In addition to his stint at JP Morgan Chase, Gorsline is a certified Lean Six Sigma Black Belt and has held similar positions with Clockwork Management, Inc. and Moss Adams, LLP.  He is a graduate of California State Polytechnic University with a degree in mechanical engineering, and holds a Total Quality Management (TQM) certificate through the MBA program at the University of Southern California/California State Northridge.  He is a noted conference speaker, facilitator and trainer on issues including ISO 9000 implementation, Six Sigma, Lean Manufacturing, Kaizen and business rules/business logic.

Prior to joining TD Ameritrade Corporation, Davidson served as a director of AML and corporate compliance with The Depository Trust & Clearing Corporation, economic crimes advisor with the US Department of the Treasury, financial sector advisor with the Caribbean Financial Action Task Force, Caribbean Anti-Money Laundering Program (CFATF/CALP), BSA/AML risk specialist with the Federal Reserve Bank of New York and field auditor with the Bank of Boston.  He earned an MBA in accounting and finance from the University of Massachusetts and an undergraduate degree from Northeastern University, as well as professional certifications such as Certified Risk Professional (CRP), Certified Fraud Examiner (CFE), Certified Internal Controls Auditor (CICA), and Certified Anti-Money Laundering Professional (AMLP).  He instructed on risk management, banking and finance, money laundering, terrorist financing, sanctions and audit and internal controls at law enforcement academies and banking associations throughout the Caribbean and Latin America.

Addressing AML with Alacer:

In many financial institutions, the AML department is struggling due to increased regulatory reviews and the corresponding organizational fines levied for non-compliance.  These factors are catalysts for working with The Alacer Group to address any inefficiencies head on, optimizing processes that enable increased capacity for handling incremental volume without materially increasing expenses.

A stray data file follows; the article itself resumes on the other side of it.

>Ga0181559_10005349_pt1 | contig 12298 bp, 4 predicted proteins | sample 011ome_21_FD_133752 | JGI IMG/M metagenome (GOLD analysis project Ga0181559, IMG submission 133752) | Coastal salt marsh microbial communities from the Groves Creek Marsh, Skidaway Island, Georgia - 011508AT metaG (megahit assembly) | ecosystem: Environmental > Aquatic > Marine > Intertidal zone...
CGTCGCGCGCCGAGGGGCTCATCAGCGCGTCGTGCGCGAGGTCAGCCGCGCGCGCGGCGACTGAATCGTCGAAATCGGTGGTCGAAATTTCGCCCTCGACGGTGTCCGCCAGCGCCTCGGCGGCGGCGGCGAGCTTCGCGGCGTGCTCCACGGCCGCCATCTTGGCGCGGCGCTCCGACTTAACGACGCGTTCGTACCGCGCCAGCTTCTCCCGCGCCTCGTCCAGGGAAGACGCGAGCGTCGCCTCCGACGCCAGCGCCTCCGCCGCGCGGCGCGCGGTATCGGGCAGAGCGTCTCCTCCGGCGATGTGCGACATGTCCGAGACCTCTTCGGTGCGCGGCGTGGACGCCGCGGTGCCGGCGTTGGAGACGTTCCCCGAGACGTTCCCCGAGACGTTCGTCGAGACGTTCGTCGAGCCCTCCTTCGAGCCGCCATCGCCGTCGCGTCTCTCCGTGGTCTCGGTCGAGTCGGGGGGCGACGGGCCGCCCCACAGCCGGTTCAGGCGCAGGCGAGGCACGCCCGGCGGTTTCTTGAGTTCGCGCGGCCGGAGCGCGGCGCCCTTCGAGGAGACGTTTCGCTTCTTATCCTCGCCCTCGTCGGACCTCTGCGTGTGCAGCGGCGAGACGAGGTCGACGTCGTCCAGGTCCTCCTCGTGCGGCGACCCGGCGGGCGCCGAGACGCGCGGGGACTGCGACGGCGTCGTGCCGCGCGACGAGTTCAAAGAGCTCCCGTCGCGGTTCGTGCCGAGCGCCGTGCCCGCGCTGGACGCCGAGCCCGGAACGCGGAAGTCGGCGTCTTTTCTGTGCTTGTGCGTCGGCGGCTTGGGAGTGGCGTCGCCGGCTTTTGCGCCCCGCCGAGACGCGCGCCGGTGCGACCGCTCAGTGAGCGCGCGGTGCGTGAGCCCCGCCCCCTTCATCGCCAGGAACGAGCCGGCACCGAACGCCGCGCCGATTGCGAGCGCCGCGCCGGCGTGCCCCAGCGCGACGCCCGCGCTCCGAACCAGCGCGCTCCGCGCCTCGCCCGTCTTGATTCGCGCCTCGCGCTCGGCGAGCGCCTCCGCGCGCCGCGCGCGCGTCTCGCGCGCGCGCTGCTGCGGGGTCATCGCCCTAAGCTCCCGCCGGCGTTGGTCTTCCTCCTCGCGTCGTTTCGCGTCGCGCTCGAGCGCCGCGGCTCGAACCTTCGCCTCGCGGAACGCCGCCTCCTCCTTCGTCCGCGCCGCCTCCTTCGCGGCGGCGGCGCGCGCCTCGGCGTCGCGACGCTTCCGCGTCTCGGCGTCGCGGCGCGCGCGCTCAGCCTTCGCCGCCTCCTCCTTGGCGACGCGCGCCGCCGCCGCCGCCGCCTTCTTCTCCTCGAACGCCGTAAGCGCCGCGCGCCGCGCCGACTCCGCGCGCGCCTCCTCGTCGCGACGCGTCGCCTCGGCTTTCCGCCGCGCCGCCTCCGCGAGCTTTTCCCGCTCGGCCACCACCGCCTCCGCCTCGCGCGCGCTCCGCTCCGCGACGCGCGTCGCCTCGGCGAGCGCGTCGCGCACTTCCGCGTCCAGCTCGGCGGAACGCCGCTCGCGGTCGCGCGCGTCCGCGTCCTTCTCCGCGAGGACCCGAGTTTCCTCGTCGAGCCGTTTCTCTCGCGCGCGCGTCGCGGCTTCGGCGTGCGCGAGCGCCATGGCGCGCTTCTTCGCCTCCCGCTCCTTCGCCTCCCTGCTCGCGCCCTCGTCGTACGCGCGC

About The Alacer Group:

Headquartered in Bellevue, WA, with offices in New York and Dallas, The Alacer Group is a business consulting firm focused on four practice areas: big data, technology, finance and healthcare. Offering expert consultants around the globe, Alacer works with companies to resolve their needs quickly and smartly, resulting in positive outcomes.  For more information, please visit the website at www.alacergroup.com or find us on LinkedIn.

New look, new capabilities

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The Alacer Group is stretching, growing, multi-tasking. Whether it’s creating a new solution to manage big data, discovering the best way for retailers to incorporate mobile device marketing or uncovering new revenue streams for health care organizations, our experts are behind the scenes of cutting-edge business breakthroughs and the development of industry-leading standards and practices. Our new, streamlined graphic identity and website now reflect this excitement and the dynamic forward movement we’re delivering to clients each and every day, around the globe.